In light of Ross’s theories concerning the integrity and composition of Aristotle’s Metaphysics it should come as no surprise that, in his overview of Aristotle’s Metaphysics (pp. 161-94), Ross only interacts with books Α, Β, Γ, Ε, Ζ, Η, and Θ, with special mention given to Λ, due to the importance of its subject for modern metaphysics. It might seem curious that Ross does not give explicit attention to books Ι, M and N, however, much of what is covered, in depth, in these books is discussed in cursory form in the other books. Also, it would be almost impossible to give a cursory exposition of the subjects treated in these books.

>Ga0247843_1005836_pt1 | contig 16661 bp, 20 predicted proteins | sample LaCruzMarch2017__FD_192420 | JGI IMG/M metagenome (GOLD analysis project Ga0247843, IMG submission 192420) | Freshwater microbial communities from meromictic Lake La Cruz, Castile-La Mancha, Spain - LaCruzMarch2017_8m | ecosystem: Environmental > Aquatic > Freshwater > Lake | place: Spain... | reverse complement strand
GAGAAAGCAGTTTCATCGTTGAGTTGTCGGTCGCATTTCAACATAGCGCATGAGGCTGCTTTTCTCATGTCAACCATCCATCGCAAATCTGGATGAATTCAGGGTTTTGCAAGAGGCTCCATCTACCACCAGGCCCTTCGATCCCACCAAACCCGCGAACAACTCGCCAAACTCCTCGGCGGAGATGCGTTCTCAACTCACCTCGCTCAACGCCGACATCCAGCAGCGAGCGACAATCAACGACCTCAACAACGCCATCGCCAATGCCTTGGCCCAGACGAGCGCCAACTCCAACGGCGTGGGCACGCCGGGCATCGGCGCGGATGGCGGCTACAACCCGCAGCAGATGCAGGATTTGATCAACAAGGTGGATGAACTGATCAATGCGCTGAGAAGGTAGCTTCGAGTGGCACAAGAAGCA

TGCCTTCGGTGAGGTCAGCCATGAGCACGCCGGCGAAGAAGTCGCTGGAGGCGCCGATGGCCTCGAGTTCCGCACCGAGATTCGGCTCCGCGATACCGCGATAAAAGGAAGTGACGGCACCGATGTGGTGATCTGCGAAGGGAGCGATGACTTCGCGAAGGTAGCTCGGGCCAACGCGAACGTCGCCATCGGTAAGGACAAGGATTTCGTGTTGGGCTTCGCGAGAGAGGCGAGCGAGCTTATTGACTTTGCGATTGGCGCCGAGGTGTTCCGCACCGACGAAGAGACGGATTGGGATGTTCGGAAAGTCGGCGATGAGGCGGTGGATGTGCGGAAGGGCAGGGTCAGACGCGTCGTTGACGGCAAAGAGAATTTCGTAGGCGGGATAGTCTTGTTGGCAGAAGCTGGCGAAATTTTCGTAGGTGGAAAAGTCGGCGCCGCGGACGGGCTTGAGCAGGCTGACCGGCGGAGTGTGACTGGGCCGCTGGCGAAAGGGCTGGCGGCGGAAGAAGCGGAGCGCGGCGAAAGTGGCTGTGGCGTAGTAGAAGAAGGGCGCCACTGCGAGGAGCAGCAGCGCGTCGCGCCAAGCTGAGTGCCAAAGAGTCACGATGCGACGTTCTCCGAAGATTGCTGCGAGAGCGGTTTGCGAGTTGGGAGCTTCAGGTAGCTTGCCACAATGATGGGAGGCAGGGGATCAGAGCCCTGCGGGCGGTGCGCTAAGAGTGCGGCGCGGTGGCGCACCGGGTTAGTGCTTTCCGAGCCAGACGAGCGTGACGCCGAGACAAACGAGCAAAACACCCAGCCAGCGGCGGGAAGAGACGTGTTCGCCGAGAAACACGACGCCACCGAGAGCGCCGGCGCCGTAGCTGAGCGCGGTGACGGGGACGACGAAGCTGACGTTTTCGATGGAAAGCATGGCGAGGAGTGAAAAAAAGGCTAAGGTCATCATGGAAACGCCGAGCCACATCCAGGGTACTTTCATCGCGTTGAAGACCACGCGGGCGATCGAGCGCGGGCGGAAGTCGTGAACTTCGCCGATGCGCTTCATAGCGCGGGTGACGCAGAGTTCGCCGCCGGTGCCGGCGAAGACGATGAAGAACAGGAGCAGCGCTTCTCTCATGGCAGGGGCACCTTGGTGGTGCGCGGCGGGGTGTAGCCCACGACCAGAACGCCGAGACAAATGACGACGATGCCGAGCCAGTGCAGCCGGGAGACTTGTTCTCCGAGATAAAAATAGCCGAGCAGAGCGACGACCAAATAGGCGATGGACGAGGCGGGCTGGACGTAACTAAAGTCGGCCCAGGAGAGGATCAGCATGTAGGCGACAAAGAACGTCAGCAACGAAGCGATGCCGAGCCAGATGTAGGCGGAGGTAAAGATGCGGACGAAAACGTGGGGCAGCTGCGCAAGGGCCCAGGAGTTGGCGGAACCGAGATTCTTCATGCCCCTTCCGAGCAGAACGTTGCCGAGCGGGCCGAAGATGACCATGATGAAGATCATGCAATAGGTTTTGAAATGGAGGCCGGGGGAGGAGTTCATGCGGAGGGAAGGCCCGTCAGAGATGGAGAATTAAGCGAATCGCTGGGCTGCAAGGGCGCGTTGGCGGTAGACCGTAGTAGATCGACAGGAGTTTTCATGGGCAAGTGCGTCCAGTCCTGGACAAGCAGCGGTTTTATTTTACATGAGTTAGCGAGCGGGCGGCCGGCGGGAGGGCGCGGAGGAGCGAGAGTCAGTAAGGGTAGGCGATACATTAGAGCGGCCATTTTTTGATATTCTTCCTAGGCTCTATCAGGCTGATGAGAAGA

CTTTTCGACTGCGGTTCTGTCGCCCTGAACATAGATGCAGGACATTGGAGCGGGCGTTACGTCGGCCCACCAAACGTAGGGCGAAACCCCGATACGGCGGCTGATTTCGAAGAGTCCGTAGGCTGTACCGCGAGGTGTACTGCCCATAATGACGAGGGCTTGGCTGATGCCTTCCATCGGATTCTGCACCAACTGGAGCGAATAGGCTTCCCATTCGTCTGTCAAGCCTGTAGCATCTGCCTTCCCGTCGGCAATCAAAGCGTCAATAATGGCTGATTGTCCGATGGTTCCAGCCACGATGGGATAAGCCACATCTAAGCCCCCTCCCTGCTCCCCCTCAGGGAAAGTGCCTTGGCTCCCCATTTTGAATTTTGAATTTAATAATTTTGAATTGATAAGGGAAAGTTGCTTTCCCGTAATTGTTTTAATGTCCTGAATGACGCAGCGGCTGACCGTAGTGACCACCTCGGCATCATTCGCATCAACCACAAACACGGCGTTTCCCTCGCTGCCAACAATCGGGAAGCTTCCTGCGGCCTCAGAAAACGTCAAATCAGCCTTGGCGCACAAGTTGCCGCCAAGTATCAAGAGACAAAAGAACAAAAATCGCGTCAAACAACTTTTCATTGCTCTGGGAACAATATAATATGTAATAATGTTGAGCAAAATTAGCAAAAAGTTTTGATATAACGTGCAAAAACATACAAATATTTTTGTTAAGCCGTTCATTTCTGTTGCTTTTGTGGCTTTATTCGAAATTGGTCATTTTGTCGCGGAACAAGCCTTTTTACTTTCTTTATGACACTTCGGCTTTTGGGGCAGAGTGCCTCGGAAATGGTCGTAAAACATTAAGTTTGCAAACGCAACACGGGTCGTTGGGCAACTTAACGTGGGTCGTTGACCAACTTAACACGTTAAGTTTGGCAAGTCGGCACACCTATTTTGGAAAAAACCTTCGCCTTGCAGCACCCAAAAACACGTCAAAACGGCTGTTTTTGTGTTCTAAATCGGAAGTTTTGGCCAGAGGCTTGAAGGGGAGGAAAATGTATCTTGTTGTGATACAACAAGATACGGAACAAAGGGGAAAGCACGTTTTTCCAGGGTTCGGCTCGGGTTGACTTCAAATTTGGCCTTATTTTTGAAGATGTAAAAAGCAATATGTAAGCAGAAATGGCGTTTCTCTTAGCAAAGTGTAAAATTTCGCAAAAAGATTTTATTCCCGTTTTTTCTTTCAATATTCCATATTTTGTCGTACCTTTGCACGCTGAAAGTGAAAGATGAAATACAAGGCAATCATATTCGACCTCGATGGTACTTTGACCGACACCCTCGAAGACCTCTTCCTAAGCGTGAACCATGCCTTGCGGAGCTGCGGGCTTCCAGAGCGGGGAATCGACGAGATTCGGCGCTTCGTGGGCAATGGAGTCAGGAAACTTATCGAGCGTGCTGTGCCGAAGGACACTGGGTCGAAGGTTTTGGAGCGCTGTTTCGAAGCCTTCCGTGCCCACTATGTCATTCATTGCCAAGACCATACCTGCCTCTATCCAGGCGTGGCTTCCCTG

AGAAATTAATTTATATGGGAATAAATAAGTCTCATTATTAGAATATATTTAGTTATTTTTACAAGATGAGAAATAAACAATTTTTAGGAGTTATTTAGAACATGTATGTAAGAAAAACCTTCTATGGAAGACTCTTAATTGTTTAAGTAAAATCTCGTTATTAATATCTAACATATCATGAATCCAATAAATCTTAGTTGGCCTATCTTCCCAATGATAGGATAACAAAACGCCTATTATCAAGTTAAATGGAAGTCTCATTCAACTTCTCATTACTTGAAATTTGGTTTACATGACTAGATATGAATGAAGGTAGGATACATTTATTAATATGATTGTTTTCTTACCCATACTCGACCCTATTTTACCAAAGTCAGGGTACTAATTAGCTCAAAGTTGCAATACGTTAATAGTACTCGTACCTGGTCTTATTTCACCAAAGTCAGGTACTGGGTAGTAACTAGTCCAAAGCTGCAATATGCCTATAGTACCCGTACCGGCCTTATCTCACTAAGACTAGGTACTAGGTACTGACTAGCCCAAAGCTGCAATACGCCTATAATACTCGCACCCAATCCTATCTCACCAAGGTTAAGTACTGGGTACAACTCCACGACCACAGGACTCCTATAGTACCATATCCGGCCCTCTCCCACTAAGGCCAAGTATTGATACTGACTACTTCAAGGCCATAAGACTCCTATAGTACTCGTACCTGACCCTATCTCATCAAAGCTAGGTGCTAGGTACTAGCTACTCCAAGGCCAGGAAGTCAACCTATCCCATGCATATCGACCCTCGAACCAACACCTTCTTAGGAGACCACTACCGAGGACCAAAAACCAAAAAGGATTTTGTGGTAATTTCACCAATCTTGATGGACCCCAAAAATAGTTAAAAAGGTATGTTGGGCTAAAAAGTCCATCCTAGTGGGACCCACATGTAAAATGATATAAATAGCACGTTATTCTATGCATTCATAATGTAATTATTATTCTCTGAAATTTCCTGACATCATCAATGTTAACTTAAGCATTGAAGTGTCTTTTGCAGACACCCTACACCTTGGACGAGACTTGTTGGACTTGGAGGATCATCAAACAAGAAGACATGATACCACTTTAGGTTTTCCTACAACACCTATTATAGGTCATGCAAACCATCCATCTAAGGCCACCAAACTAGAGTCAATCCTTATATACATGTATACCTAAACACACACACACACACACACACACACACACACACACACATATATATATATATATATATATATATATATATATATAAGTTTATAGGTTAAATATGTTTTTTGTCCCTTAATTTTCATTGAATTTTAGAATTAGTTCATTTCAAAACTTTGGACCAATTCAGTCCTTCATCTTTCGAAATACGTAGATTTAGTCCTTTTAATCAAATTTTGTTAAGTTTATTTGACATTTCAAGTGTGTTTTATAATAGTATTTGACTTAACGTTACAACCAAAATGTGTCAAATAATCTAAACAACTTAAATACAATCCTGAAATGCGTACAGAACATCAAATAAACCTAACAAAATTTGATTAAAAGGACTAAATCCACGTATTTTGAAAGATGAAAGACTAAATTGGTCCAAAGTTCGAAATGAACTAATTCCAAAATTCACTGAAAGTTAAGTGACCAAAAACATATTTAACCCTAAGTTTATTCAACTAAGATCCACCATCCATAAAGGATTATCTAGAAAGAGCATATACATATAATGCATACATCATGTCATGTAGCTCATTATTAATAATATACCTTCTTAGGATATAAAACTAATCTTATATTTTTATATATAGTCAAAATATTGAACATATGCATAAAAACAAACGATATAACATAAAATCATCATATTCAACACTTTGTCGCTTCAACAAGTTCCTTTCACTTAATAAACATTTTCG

Ross claims that Aristotle’s motive in the Metaphysics is “the wish to acquire that form of knowledge which is most worthy of the name wisdom. (p. 161)” Wisdom, for Aristotle, is “knowledge of causes” and “of the first and most universal causes. (p. 161)” In explaining the contents of Aristotle’s Metaphysics Ross begins by noting the purpose of the book (p. 161-2). He then summarizes the rest of book A (p. 162). Ross notes that book B explains the nature of metaphysical inquiry and he then goes on to show where Aristotle presumably answers the questions that he raises in book B. In doing so he uses this overview to claim that Λ, Δ, and Κ do not fit into Aristotle’s inquiry (p. 162). Ross then finishes his explanation of Book B by stating the two main questions that Aristotle is worried about in the Metaphysics, and showing how they are answered by Aristotle (p. 162-6). Turning to book Γ Ross explains how Aristotle explains and defends the first principles of demonstration – the principle of non-contradiction, etc. (p. 166-70).  He then gives a summary of the purpose and accomplishments of book E. Ross gives his understanding of Aristotle’s thoughts on οὐσία in book E (p. 171-3) and then explains Aristotle’s consideration of the principles of sensible substance in book Z (p. 173-9), as well as Aristotle’s consideration of the principles of becoming and change as found in book H (p. 179-81). Ross goes on to explain Aristotle’s solution to the problem of change – namely the doctrine of potential and actual being – found in book Θ (p. 181-4). Though Ross does not consider book Λ to be a part of the original 10 book Metaphysics, he does provide a summary treatment of Aristotle’s theological considerations, as found in book Λ (p. 184-91). Ross does not treat, explicitly, books α, Δ, Ι, Κ, M, or N.